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Mixed review for Johnson Smith's first 100 days at Foreign Affairs

Published:Sunday | June 12, 2016 | 12:00 AMJovan Johnson
Johnson Smith

University lecturer Dr Orville Taylor says Foreign Affairs and Foreign Trade Minister Kamina Johnson Smith should be commended for her engagement of the diaspora so far in her tenure - just over 100 days old - but adds that he needs to "feel the ministry" on other critical issues.

"I don't know whether to give a thumbs up or thumbs down just yet, but I know that the minister has engaged the diaspora community and is also doing it in a bipartisan way, which I find rather significant because it seems somewhat conciliatory," said the lecturer in sociology at the University of the West Indies, Mona.

He is also pleased about work with Cuba, which he says has resulted in a relationship between the two countries that "seems to be on a pretty decent footing".

However, notwithstanding being in office for three months, Taylor says Johnson Smith's ministry needs to be more assertive about policies regarding Venezuela, especially with regard to the PetroCaribe oil agreement and the Caribbean Court of Justice (CCJ).

"I don't know yet what the Jamaican Government is doing in regard to PetroCaribe and the relationship with Venezuela under Nicol·s Maduro and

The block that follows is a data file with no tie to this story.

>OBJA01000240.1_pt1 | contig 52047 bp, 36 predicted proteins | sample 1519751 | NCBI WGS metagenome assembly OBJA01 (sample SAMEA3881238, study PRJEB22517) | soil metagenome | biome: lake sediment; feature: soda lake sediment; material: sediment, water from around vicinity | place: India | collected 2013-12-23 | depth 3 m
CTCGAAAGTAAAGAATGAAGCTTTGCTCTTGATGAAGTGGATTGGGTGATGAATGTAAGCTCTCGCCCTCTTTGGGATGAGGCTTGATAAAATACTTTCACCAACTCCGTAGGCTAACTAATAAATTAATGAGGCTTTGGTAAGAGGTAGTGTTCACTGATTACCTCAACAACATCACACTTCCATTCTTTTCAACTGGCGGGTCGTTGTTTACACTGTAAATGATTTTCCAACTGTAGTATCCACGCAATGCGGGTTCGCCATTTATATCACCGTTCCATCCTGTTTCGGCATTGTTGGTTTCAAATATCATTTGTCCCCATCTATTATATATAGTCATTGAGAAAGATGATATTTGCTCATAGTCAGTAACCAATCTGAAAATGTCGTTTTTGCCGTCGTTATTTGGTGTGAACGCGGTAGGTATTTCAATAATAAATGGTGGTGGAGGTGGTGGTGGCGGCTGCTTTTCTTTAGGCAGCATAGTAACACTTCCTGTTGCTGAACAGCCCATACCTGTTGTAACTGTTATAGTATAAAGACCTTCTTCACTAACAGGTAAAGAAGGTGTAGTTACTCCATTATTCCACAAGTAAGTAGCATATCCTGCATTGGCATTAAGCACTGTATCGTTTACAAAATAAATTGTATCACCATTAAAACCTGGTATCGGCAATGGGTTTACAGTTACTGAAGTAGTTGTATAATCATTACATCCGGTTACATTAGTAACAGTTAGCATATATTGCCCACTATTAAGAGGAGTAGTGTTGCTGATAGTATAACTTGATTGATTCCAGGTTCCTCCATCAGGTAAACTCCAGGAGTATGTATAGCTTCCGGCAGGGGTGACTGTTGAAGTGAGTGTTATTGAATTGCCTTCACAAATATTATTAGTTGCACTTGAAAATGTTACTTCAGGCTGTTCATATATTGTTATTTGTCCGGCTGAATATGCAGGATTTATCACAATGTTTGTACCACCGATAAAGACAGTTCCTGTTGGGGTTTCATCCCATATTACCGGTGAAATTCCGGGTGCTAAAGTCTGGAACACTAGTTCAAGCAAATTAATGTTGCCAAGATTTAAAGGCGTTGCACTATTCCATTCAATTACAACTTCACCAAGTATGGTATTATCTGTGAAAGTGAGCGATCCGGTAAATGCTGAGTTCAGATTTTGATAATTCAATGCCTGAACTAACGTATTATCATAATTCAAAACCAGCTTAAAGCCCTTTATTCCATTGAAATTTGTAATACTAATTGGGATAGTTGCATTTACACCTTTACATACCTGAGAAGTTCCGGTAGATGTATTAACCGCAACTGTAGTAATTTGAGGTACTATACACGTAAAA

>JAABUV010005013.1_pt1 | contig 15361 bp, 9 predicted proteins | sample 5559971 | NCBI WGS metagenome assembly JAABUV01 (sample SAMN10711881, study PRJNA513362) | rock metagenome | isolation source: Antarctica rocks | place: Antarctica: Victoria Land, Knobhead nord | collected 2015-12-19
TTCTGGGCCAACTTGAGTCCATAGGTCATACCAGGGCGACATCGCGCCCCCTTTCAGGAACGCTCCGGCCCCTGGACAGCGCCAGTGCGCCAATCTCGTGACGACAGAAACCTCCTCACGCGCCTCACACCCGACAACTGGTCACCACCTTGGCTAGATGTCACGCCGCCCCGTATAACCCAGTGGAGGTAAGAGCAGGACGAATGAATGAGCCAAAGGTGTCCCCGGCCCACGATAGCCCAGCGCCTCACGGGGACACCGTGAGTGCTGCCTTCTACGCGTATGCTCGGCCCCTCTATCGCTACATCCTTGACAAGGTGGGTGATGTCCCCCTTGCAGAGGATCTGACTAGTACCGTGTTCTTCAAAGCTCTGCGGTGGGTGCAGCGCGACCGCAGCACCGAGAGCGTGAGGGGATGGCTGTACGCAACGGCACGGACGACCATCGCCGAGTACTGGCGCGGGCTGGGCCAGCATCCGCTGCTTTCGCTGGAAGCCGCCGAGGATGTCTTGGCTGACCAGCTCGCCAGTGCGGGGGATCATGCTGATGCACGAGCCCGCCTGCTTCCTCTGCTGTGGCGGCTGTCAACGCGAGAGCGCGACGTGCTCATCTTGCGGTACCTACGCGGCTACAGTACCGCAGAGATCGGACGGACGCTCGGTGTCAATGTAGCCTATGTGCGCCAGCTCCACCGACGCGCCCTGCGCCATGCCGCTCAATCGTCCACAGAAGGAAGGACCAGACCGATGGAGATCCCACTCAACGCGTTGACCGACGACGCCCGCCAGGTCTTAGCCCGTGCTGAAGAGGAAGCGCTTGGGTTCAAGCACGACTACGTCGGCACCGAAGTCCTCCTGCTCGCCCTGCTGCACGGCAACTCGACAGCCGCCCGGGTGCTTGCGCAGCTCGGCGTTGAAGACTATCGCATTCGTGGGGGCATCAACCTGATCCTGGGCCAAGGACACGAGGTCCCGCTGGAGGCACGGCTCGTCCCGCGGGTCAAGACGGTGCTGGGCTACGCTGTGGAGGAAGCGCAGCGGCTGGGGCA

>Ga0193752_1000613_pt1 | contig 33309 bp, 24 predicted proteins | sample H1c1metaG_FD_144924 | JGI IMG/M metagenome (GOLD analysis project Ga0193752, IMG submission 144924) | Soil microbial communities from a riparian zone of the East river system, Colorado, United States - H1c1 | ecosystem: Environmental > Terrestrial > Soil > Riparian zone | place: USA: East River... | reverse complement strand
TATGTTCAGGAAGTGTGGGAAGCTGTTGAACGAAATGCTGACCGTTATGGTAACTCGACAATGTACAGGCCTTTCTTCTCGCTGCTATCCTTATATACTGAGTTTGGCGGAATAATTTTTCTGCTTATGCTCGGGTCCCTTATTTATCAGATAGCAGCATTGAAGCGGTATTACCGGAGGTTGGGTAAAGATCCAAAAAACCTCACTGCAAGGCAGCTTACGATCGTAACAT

their (Venezuela's) economic difficulties. I would like to see a much more coherent approach coming from the Jamaican Government," said the academic who writes on the African Diaspora, globalisation, and labour relations.

"I can't say that there is enough to give the ministry a passing grade yet, but it is too early for me to say that they have a failing grade."

Regarding the CCJ, Johnson Smith told The Gleaner in March that the issue was not a priority for the Andrew Holness administration.




Meanwhile, according to public commentator Martin Henry, Johnson Smith "is shining at Foreign Affairs ... . In 100 days, the minister has assumed a dynamic presence on the regional and world stage.

"The country has engaged the Africa, Caribbean and Pacific group of states; has smartly engaged a crumbling Venezuela and the PetroCaribe Agreement; and is dealing with the Trinidad and Tobago-Jamaica issues with smooth diplomatic savvy, avoiding the drumbeats of war for boycotts," he wrote in a recent Gleaner column.

The immigration issues that have affected the relationship between Kingston and Port-of-Spain greeted Johnson Smith early on in her tenure.

Those issues may have prompted Trinidad and Tobago's leader Dr Keith Rowley to give notice of a future visit to Jamaica during recent "very frank" talks with Jamaica's prime minister.

Johnson Smith also captured international attention with her appeal at a United Nations General Assembly session on drugs in April for a revisit of the restrictive classification of cannabis under UN conventions.

Near the ending of the symbolic first 100 days in office, Holness gave further intent of his foreign policy push by declaring in the Parliament that Spanish should be Jamaica's second language.

Though that policy push would largely be in line with supporting the Northern Caribbean Economic Convergence, captured in Holness' campaign manifesto, local critics want issues dealing with Patois addressed first, among other things.